Tool or weapon?
Those are two of the words often used to describe drones — essentially unmanned aerial vehicles. Drones can be navigated from the ground by a pilot or by following a pre-programmed flight pattern. Some drones have cameras for surveillance purposes, while others have ammunition, such as missiles or bombs, for warfare purposes. Still others have new uses that might prove useful for Kansans.
Unmanned aircraft are expected to provide benefits and a positive economic impact to Kansans as they are deployed for agricultural purposes. From offering better care for crops, livestock and pastures to identifying problems or progress on environmental factors drones can prove to more efficient agricultural operations. In this case, it is a good tool with a targeted positive outcome.
Salina was the site for flight demonstrations of a variety of unmanned vehicle systems earlier this month. The event showcased the precision of today’s drone technology for agriculture purposes, which U.S. Sen. Jerry Moran, R-Kan., said could create jobs in the Sunflower State.
“As a global leader in aviation and aerospace, Kansas is a pioneer in the Unmanned Aircraft Systems market, which holds great promise for boosting the economy and creating jobs in our state,” Moran said in a written statement. “The number of ways farmers and ranchers can utilize UAS are endless — from mapping the spread of disease or insects within a field to applying fertilizer to a specific area of crops — and I look forward to continued progress in this field.”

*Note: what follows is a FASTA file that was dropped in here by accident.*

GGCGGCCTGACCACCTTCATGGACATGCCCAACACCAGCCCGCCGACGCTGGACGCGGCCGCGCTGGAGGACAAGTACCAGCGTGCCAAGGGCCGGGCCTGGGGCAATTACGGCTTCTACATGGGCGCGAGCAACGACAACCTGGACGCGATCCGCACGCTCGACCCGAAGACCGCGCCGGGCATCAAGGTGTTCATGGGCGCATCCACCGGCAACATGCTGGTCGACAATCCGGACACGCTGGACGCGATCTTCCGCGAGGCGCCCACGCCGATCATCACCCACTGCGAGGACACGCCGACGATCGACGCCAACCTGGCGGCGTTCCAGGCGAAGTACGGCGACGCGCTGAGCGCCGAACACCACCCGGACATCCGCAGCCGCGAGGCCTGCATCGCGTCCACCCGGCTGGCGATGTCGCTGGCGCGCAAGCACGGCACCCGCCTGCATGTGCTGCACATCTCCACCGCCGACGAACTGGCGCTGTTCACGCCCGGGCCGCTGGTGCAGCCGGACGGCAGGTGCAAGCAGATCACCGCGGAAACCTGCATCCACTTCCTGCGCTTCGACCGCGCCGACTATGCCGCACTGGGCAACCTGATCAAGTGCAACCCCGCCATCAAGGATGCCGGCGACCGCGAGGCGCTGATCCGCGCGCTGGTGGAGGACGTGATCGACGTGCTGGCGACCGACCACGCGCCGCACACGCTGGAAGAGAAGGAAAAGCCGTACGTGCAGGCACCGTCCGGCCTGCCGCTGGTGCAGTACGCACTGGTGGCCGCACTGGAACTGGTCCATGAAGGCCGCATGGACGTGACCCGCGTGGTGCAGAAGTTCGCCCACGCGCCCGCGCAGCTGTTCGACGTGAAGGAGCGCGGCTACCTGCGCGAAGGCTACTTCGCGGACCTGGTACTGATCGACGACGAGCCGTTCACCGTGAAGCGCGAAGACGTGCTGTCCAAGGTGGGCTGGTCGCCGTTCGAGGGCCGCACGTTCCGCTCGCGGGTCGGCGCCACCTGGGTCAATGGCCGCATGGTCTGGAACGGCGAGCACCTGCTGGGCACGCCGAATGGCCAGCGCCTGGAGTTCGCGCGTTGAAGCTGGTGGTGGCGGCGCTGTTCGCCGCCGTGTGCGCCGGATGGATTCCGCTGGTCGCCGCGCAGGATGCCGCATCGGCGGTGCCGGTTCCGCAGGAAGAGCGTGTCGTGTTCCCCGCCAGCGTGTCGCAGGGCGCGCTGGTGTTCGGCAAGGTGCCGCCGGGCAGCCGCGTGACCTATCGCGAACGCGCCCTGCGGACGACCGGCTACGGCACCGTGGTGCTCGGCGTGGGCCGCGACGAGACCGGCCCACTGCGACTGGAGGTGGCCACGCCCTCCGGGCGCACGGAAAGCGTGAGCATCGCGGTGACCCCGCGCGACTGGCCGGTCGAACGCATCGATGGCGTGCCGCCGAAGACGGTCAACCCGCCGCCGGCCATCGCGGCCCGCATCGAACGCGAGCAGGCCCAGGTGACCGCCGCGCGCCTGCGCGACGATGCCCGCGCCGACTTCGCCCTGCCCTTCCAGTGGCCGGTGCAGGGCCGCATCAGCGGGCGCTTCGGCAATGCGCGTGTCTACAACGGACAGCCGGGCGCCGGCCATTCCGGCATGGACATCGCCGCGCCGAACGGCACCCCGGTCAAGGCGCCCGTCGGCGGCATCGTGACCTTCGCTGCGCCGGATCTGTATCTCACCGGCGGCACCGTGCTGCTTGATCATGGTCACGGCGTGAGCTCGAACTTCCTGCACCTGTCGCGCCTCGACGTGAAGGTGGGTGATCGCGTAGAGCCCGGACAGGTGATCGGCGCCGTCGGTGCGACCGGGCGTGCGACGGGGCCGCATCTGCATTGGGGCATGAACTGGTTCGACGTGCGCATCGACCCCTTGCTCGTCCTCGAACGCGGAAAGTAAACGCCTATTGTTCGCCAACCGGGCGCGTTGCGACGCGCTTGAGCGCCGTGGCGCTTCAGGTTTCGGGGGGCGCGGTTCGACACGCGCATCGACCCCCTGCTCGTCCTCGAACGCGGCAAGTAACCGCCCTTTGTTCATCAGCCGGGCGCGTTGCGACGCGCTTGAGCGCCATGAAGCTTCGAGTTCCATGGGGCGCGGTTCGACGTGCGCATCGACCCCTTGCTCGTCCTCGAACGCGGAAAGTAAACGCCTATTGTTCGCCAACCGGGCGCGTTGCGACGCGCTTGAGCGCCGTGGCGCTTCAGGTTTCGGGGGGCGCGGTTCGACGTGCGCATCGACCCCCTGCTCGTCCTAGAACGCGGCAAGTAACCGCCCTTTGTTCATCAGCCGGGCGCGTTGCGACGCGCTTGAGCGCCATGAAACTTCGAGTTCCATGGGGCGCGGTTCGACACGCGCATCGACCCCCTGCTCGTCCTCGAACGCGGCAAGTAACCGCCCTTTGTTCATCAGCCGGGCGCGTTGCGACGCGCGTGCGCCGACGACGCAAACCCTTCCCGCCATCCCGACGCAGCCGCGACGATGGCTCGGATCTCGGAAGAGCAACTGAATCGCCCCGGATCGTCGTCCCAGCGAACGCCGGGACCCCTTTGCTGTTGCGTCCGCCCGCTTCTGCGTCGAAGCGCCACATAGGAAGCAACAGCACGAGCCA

Though many people originally thought of drones as military tools, it is clear many other commercial uses might offer a broader civilian use for unmanned technology.
“We at Kansas State [University] are excited to see the progression of this technology to the point where it can really start benefiting the general population, and agriculture is the perfect place to start since it touches so many people,” Kurt Barnhart, executive director of the Applied Aviation Research Center at K-State, said.
It’s good to see job creation among the positives of drone technology.
Despite such benefits, some states — including California, Florida, Maine, Missouri, Montana, Nebraska, North Dakota, Oklahoma and Oregon — are outlawing drones to avoid having cameras capturing information on people that they believe might intrude on their personal lives.
Drones are a valuable tool with the potential for a less-than-desirable outcome. Like so many other situations, it isn’t the tool that is the problem, it’s the person, business or organization using it — along with their motives — that creates a problem.
Technology continues to aid the agriculture industry. Drones simply are the latest tool to aid farmers and ranchers. They’ll benefit the Kansas economy as long as their purposes and use are legitimate.
— Jeanny Sharp,
editor and publisher